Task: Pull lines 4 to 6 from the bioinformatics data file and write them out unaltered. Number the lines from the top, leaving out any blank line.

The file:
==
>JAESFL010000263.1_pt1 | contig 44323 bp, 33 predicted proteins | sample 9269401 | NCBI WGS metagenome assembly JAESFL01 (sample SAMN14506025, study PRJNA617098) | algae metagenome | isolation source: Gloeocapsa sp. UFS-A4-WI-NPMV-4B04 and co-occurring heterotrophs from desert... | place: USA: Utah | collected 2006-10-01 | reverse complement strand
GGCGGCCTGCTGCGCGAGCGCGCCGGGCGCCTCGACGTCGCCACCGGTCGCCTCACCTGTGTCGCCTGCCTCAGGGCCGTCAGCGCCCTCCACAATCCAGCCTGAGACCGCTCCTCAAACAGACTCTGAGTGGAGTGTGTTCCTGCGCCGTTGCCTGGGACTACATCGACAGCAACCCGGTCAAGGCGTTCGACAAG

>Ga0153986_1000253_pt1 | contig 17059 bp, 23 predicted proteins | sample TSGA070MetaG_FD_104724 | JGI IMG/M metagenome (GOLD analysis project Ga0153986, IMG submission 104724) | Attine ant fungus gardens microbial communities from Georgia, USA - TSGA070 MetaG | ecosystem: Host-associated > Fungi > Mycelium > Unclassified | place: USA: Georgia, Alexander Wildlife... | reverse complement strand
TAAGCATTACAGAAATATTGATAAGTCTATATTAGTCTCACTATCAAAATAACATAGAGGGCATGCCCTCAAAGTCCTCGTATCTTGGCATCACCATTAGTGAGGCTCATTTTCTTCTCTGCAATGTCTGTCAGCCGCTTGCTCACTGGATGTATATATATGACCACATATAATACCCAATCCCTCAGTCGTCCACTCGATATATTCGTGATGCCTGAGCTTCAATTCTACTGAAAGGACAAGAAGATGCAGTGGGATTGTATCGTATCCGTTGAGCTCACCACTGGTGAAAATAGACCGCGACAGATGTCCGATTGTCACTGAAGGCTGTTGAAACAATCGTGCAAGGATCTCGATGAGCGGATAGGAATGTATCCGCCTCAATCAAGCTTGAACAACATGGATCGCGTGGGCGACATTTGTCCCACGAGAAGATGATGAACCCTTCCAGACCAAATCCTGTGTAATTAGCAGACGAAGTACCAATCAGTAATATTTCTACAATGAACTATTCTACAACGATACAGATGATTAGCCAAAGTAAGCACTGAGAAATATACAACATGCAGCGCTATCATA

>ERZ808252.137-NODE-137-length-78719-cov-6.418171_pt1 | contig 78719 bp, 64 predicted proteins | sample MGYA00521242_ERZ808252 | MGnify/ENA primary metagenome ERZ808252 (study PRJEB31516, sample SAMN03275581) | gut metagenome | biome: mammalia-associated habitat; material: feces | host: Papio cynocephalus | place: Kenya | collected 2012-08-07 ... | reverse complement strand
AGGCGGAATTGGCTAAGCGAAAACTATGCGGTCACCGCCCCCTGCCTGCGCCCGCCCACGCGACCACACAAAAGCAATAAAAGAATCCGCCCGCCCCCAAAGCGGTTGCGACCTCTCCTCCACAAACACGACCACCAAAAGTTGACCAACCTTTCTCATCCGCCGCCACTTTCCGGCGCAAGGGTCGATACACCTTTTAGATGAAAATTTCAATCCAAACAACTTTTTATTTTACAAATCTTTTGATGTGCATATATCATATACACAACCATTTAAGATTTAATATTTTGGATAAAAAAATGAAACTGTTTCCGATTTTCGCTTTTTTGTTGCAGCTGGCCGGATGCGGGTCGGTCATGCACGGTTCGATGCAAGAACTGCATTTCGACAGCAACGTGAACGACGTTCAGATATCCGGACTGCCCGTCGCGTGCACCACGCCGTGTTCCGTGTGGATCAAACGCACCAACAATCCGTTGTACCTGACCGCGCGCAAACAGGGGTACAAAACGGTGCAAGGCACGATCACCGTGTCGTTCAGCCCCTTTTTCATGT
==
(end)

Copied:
TAAGCATTACAGAAATATTGATAAGTCTATATTAGTCTCACTATCAAAATAACATAGAGGGCATGCCCTCAAAGTCCTCGTATCTTGGCATCACCATTAGTGAGGCTCATTTTCTTCTCTGCAATGTCTGTCAGCCGCTTGCTCACTGGATGTATATATATGACCACATATAATACCCAATCCCTCAGTCGTCCACTCGATATATTCGTGATGCCTGAGCTTCAATTCTACTGAAAGGACAAGAAGATGCAGTGGGATTGTATCGTATCCGTTGAGCTCACCACTGGTGAAAATAGACCGCGACAGATGTCCGATTGTCACTGAAGGCTGTTGAAACAATCGTGCAAGGATCTCGATGAGCGGATAGGAATGTATCCGCCTCAATCAAGCTTGAACAACATGGATCGCGTGGGCGACATTTGTCCCACGAGAAGATGATGAACCCTTCCAGACCAAATCCTGTGTAATTAGCAGACGAAGTACCAATCAGTAATATTTCTACAATGAACTATTCTACAACGATACAGATGATTAGCCAAAGTAAGCACTGAGAAATATACAACATGCAGCGCTATCATA

>ERZ808252.137-NODE-137-length-78719-cov-6.418171_pt1 | contig 78719 bp, 64 predicted proteins | sample MGYA00521242_ERZ808252 | MGnify/ENA primary metagenome ERZ808252 (study PRJEB31516, sample SAMN03275581) | gut metagenome | biome: mammalia-associated habitat; material: feces | host: Papio cynocephalus | place: Kenya | collected 2012-08-07 ... | reverse complement strand
AGGCGGAATTGGCTAAGCGAAAACTATGCGGTCACCGCCCCCTGCCTGCGCCCGCCCACGCGACCACACAAAAGCAATAAAAGAATCCGCCCGCCCCCAAAGCGGTTGCGACCTCTCCTCCACAAACACGACCACCAAAAGTTGACCAACCTTTCTCATCCGCCGCCACTTTCCGGCGCAAGGGTCGATACACCTTTTAGATGAAAATTTCAATCCAAACAACTTTTTATTTTACAAATCTTTTGATGTGCATATATCATATACACAACCATTTAAGATTTAATATTTTGGATAAAAAAATGAAACTGTTTCCGATTTTCGCTTTTTTGTTGCAGCTGGCCGGATGCGGGTCGGTCATGCACGGTTCGATGCAAGAACTGCATTTCGACAGCAACGTGAACGACGTTCAGATATCCGGACTGCCCGTCGCGTGCACCACGCCGTGTTCCGTGTGGATCAAACGCACCAACAATCCGTTGTACCTGACCGCGCGCAAACAGGGGTACAAAACGGTGCAAGGCACGATCACCGTGTCGTTCAGCCCCTTTTTCATGT